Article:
Humboldt Bay Regional Invasive Spartina Eradication Project

Status In-progress County Humboldt
Project Type Non-mitigation Location 40.80836° N, -124.16643° W Map
Project Area (Acres) 80.00 Last Updated 22 April 2020
Project Abstract The overarching goals of the Project are to coordinate and implement the treatment of invasive Spartina on 80 acres in Humboldt Bay under the Regional Spartina Eradication Plan and Programmatic Environmental Impact Report (PEIR).
Project Groups CDFW Prop 1 | NAWCA

Project Identification

IDType
P1796016 CDFW - Prop 1 Grant ID

Habitat Plan

ActivitySubActivitiesHabitatSubHabitatAcresActivity StatusWater Regime
Restoration (unspecified) Vegetation Estuarine Wetland Marsh 80.00 In-progress/Implementation Fully tidal

Related Habitat Impacts

HabitatAcres LostType of Loss
No Data

Sites

NameStatusAcres
Butcher Slough In-progress/Implementation No Data
Dead Mouse Marsh In-progress/Implementation No Data
Gannon Slough In-progress/Implementation No Data
G Street Marsh In-progress/Implementation No Data
Humboldt Bay, Ca In-progress/Implementation 80.00
McDaniel Slough In-progress/Implementation No Data
Samoa Spit In-progress/Implementation No Data
Woodley Island In-progress/Implementation No Data

Events

DateTypeDescriptionSite Name
2020-05-31 Project end date Expected project end date
2019-09-21 Other Volunteer work day
2019-07-01 Other Contract with the CCC completed and CCC began work on City of Arcata sites
2019-04-01 Other Presentation at the Humboldt Bay Symposium
2018-10-01 Groundwork start Dead Mouse Marsh
2018-09-21 Other Volunteer work day
2018-08-01 Other Radio interview with EcoNews as part of public outreach
2018-07-06 Other MOU signed with Humboldt Bay Harbor District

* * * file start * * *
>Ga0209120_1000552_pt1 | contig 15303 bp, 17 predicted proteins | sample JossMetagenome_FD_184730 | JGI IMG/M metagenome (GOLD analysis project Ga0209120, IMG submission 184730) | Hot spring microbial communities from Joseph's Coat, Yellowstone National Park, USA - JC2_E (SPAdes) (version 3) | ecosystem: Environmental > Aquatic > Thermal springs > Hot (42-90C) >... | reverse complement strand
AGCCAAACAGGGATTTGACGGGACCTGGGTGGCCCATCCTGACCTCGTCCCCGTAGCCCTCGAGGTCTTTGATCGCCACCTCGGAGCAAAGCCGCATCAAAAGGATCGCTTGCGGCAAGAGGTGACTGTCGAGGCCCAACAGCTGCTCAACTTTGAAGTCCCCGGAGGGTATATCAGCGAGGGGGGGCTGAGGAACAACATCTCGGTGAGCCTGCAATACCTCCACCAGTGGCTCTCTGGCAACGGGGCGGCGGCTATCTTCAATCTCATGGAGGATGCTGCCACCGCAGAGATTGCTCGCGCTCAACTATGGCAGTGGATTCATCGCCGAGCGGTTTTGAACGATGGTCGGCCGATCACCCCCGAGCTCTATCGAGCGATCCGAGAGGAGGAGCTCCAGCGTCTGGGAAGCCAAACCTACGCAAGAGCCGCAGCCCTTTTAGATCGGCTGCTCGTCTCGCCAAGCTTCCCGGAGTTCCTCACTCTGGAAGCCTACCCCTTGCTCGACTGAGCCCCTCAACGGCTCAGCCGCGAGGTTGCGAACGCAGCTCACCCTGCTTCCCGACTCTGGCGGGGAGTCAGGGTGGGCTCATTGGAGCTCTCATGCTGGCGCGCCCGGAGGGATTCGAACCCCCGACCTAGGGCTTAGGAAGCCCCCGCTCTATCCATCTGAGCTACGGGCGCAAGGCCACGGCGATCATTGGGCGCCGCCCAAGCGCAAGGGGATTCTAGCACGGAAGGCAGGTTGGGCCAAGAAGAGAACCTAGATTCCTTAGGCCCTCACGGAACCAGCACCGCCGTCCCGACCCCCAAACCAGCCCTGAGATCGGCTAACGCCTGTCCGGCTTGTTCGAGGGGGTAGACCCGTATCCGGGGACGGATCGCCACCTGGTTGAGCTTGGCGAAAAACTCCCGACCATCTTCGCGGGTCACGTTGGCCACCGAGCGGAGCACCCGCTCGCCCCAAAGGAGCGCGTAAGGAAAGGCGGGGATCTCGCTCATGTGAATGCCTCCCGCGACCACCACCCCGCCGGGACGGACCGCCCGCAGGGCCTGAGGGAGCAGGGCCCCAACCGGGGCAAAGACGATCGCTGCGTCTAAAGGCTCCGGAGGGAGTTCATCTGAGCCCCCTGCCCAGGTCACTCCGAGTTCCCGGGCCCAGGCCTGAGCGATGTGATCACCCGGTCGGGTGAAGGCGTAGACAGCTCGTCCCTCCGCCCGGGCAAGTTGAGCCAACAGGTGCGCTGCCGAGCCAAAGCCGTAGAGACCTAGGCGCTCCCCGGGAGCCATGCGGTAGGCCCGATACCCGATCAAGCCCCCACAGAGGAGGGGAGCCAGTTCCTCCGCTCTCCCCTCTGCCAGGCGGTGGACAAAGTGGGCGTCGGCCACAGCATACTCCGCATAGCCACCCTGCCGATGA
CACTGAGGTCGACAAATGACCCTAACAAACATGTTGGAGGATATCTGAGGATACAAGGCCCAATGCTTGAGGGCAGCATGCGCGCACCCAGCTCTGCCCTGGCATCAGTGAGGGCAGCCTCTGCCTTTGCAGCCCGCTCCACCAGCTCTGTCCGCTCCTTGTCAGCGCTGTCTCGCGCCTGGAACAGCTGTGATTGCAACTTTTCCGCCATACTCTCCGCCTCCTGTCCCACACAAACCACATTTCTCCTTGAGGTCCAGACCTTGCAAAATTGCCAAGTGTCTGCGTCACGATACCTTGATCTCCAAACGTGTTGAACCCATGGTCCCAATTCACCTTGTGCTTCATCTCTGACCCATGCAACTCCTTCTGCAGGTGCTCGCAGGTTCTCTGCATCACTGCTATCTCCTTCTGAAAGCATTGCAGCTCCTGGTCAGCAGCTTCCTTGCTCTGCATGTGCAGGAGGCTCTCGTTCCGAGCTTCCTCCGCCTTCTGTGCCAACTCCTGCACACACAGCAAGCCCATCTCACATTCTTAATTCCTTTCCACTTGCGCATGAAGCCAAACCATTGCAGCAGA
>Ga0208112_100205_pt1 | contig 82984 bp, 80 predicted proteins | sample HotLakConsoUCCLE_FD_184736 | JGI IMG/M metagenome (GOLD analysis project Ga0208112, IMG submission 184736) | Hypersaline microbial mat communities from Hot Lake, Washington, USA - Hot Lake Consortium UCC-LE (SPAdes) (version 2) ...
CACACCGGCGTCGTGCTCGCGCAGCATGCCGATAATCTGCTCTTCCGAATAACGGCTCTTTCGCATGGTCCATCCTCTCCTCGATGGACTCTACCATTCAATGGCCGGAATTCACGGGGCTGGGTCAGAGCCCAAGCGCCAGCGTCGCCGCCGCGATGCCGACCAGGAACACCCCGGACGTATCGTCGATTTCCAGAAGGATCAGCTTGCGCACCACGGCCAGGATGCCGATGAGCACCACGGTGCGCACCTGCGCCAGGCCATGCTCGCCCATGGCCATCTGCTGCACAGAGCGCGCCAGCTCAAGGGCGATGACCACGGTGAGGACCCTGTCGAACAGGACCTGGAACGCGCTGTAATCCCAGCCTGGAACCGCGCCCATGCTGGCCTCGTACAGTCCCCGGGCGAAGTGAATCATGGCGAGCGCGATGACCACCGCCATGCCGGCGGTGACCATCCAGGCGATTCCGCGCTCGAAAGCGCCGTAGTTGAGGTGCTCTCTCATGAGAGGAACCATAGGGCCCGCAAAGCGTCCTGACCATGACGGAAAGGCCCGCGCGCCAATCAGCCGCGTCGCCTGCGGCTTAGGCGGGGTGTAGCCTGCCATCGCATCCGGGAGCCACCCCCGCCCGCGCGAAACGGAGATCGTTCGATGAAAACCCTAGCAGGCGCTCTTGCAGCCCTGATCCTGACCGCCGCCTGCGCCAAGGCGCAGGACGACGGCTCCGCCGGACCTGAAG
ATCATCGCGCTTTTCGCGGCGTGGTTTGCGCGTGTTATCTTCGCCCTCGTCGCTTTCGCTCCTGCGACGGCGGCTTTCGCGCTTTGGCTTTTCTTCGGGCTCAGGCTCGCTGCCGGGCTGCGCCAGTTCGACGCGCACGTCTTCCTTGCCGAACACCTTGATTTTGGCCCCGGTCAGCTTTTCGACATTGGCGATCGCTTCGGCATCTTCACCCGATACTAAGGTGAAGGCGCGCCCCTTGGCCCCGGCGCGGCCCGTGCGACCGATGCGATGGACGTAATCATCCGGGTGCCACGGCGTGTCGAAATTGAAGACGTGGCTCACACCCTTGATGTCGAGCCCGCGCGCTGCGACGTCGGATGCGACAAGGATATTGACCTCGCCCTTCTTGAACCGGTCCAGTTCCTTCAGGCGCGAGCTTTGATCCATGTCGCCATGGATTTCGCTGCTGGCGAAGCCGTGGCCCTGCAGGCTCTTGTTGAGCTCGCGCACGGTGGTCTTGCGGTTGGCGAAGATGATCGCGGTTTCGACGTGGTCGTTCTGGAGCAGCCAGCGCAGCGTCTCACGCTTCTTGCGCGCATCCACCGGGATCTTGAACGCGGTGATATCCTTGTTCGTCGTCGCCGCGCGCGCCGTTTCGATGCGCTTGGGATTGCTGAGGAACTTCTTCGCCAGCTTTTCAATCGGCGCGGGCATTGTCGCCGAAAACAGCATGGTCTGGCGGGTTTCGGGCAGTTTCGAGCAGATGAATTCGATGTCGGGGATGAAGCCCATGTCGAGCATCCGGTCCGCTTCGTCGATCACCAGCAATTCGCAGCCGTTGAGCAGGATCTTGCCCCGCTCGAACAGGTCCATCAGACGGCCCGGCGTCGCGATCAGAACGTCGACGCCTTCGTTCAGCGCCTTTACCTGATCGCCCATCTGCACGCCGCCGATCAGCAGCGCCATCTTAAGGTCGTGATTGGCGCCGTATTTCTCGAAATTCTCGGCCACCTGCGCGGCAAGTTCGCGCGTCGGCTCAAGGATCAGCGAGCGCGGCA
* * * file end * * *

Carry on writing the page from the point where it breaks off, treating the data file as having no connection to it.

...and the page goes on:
2018-07-01 Groundwork start G Street Marsh
2018-06-01 Groundwork start Samoa Spit
2018-06-01 Groundwork start Gannon Slough
2018-06-01 Groundwork start Woodley Island
2018-05-01 Permit Northcoast Regional Water Quality Control Board send Notice of Applicability for Coverage under the Policy for Waiving Waste Discharge Requirements R1-2017-0039. Was determined the Project is exempt from CEQA review.
2018-05-01 Groundwork start Treatment activities began at Harbor District and City of Arcata sites
2018-05-01 Groundwork start Treatment of invasive Spartina began at Harbor District and City of Arcata sites Humboldt Bay, Ca
2018-04-01 Other Landowner access agreement signed with the City of Arcata
2018-04-01 Other Provisional landowner access agreement signed with the City of Arcata - allows treatment of invasive Spartina on the sites owned by the City of Arcata Humboldt Bay, Ca
2018-03-01 Groundwork start McDaniel Slough
2018-03-01 Monitoring start Pre-treatment monitoring, including rare plant and nesting bird surveys and Spartina characterization (density, percent cover, etc.), at each site Humboldt Bay, Ca
2018-03-01 Monitoring start Pre-treatment monitoring, including rare plant and nesting bird surveys and Spartina characterization (density, percent cover, etc.) began at each treatment site
2018-03-01 Groundwork start Butcher Slough
2018-02-01 Other Purchased Marsh Master (amphibious tractor mower/tiller)
2018-02-01 Other Purchase of Marsh Master (amphibious tractor mower/tiller) Humboldt Bay, Ca
2017-10-01 Project start date
2017-10-01 Other Beginning in 2017 and running the course of the project, quarterly Humboldt Bay Spartina Working Group meetings, hosted by RCAA
2017-07-01 Other Provisional landowner access agreement signed with the Humboldt Bay Harbor, Recreation and Conservation District - allows treatment of invasive Spartina on the sites owned by the Harbor District Humboldt Bay, Ca
2017-07-01 Other Provisional landowner access agreement signed with the Humboldt Bay Harbor, Recreation and Conservation District

People

TypeNameOrganizationDepartment
Agency Staff Gena Lasko California Department of Fish and Wildlife WRGB
Agency Staff Susannah Manning Natural Resources Services - Redwood Community Action Agency Natural Resources Services

Funding

ActivityFunderAmount
Restoration (unspecified) CDFW Prop 1 - Watershed Restoration Grant Program $450,000

Related CRAM Assessments

Visit DateVersionSite NameWetland TypeIndex Score
2015-03-31 6.1 South G St. Log Pond perennial/seasonal depressional 71
2012-09-07 6.1 Butcher Slough Log Pond perennial/seasonal depressional 90